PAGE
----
Long Term Email Management?

I’m an email pack rat. Aside from spam, I never delete email. I want to always have searchable records to fall back on because frankly my memory for people and conversations is shit. Problem is, I now have gigabytes of email and it’s starting to choke Outlook Express. I’m seeing long delays starting OE, switching folders, etc.

I’m looking for a good solution for archiving my older email in a fairly portable format. Portable is important so that I’m not tied to any particular email client or any particular version of a client. OE doesn’t seem to be friendly to this idea, so my first challenge is getting the mail out of OE. After that I need to figure out how I’m going to store and what applications I would use to access it when I need to search the old stuff.

Anyone got any recommendations for good applications or good practices in managing large loads of old emails?

I use the “14-day” system. After 14 days in my inbox, the email goes into a seperate folder and each month has it’s own folder. So last month’s folder was named “1205”. This month will be “0106.” I back it up once a month. No muss, no fuss.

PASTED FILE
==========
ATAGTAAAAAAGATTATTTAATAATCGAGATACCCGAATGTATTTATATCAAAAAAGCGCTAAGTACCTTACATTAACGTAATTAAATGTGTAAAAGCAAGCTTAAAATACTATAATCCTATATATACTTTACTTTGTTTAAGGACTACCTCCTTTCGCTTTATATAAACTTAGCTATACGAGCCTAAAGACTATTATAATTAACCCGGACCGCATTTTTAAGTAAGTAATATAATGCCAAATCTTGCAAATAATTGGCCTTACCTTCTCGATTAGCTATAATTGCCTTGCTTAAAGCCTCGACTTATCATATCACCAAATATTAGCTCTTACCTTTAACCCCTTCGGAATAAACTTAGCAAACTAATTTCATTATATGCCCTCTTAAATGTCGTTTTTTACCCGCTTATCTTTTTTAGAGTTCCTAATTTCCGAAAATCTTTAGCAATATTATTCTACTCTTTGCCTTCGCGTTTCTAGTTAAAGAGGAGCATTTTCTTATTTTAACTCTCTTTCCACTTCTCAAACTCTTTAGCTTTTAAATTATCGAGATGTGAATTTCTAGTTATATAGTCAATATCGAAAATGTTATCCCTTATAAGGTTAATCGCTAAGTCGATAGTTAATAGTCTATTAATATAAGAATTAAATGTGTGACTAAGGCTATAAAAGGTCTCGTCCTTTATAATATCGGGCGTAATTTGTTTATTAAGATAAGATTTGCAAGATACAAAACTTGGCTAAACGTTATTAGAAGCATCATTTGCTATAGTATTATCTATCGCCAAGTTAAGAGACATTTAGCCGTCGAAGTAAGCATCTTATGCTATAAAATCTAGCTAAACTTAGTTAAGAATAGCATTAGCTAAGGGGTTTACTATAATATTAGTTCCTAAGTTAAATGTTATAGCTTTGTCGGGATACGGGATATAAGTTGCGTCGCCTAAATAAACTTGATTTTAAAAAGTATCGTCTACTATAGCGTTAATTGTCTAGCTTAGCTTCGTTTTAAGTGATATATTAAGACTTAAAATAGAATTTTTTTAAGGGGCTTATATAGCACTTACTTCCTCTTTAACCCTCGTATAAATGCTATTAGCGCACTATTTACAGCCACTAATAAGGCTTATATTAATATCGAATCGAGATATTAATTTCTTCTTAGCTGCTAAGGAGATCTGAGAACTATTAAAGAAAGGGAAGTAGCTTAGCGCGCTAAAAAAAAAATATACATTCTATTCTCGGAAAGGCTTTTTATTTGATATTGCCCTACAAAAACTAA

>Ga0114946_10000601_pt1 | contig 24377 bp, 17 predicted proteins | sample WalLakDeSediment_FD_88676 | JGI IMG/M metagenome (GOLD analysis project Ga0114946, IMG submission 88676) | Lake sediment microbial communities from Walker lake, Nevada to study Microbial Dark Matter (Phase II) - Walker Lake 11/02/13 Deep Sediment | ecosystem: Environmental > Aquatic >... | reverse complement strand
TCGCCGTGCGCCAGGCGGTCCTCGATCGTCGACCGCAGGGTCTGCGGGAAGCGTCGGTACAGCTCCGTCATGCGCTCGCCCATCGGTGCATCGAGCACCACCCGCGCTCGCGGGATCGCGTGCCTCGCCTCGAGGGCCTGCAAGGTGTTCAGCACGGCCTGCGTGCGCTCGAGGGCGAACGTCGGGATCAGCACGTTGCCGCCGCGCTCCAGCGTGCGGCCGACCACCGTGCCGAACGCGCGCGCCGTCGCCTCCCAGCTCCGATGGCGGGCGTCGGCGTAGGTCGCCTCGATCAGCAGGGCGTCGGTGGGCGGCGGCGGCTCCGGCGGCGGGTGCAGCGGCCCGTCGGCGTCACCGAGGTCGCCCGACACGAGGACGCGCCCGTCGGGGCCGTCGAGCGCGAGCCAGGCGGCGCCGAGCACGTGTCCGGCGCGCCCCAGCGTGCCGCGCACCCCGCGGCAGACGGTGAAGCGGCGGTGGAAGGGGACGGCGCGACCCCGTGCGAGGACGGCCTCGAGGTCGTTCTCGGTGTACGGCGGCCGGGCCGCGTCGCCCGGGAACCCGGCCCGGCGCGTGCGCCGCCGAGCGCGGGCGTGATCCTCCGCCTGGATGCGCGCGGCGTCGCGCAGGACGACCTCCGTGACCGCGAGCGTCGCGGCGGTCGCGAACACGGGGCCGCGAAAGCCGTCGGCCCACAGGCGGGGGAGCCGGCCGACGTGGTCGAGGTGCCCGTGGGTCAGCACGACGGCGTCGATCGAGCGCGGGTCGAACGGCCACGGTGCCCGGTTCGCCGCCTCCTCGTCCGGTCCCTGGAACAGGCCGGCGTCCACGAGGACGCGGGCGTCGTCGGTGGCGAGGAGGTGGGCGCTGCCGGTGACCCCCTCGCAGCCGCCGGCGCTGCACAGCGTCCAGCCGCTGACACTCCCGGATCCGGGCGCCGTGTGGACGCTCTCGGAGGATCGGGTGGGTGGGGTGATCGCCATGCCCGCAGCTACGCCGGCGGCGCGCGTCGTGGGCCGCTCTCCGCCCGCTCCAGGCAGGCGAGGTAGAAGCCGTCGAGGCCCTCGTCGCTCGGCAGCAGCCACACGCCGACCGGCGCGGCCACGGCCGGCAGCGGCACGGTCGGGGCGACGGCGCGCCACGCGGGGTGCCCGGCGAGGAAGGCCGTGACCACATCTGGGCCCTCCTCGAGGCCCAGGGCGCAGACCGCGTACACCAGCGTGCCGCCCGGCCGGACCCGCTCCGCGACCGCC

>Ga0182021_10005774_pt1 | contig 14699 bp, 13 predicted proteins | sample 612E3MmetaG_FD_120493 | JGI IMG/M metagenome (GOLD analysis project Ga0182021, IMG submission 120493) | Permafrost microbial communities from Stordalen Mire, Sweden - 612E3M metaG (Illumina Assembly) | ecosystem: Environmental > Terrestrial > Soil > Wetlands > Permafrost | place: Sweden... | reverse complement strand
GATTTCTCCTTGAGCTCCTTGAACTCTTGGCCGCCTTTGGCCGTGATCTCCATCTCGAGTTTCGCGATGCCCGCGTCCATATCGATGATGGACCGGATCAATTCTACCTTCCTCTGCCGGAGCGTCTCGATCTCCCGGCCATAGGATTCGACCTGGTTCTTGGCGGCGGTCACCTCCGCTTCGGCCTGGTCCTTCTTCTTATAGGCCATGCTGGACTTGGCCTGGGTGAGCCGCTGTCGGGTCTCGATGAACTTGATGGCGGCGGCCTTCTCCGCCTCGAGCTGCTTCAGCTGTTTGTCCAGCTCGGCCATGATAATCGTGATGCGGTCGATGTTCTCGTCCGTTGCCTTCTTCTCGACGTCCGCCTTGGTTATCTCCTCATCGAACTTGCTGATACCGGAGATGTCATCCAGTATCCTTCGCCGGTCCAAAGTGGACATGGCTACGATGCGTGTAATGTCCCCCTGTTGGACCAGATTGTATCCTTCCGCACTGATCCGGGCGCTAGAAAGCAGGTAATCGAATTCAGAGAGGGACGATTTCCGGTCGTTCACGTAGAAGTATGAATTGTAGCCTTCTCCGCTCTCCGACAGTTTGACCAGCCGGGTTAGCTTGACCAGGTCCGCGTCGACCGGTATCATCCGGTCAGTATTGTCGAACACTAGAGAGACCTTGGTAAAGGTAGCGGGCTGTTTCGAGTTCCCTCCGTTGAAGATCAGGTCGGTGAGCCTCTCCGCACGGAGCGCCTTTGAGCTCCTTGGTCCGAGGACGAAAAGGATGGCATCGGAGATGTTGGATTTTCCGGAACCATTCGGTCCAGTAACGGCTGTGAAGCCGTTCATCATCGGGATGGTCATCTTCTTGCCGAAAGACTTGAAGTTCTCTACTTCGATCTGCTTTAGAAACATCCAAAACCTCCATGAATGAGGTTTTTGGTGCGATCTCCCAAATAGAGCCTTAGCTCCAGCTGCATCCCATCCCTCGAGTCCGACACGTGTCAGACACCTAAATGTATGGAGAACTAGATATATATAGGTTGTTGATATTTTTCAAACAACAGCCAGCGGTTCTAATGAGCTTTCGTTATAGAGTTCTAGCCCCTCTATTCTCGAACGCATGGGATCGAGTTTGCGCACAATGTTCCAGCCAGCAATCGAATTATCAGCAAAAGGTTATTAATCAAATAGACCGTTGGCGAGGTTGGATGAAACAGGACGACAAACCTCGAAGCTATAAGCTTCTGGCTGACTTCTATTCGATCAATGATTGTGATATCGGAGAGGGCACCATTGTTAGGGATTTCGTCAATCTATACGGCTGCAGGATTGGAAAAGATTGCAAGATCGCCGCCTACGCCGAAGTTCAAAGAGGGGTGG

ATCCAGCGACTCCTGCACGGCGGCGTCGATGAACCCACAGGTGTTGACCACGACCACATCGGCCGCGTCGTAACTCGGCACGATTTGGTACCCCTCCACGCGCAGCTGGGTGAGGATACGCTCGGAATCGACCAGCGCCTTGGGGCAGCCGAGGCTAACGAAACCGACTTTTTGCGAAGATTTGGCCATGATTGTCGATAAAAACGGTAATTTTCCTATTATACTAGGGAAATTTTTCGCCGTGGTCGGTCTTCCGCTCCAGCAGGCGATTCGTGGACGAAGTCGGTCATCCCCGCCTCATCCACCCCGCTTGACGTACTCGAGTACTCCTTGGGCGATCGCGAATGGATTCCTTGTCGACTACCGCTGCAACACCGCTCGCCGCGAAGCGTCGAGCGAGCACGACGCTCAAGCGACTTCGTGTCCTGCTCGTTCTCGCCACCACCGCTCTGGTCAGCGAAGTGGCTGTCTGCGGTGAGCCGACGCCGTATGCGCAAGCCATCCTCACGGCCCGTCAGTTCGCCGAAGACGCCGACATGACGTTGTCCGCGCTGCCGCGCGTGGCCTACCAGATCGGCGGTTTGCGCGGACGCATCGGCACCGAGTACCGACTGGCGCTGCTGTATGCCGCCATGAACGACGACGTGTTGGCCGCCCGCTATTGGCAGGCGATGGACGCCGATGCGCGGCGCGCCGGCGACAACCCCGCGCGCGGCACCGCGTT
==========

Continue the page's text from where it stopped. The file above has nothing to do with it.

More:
I use a similar system, but it’s still too much email for poor old OE.

Use Outlook.

I have 2 G of archived data in files other than my main “working” file, which I like to keep nice and slim for performance. If I want to dive into the archives, there is some lag (depending on how long I grow the archive), but for most day-to-day tasks it’s pretty quick.

Noooooooooooo! Don’t do it, Nick! He’s trolling youuuuuuuuuuuuuuu!

Don’t worry, I wouldn’t. I don’t much care for it and considering the number of free email programs around I don’t think Outlook is a good value. If I do end up buying something to manage my email it won’t be Outlook.

Seriously, though, I’m not kidding about gmail. It really is amazing. Not sure how you’d get your existing messages in other that forwarding them, though.

I’m not trolling. Outlook is awesome. The only thing better than Outlook in stand alone mode, is Outlook with an Exchange server backing it up. Might conveiniant. You can get some work done.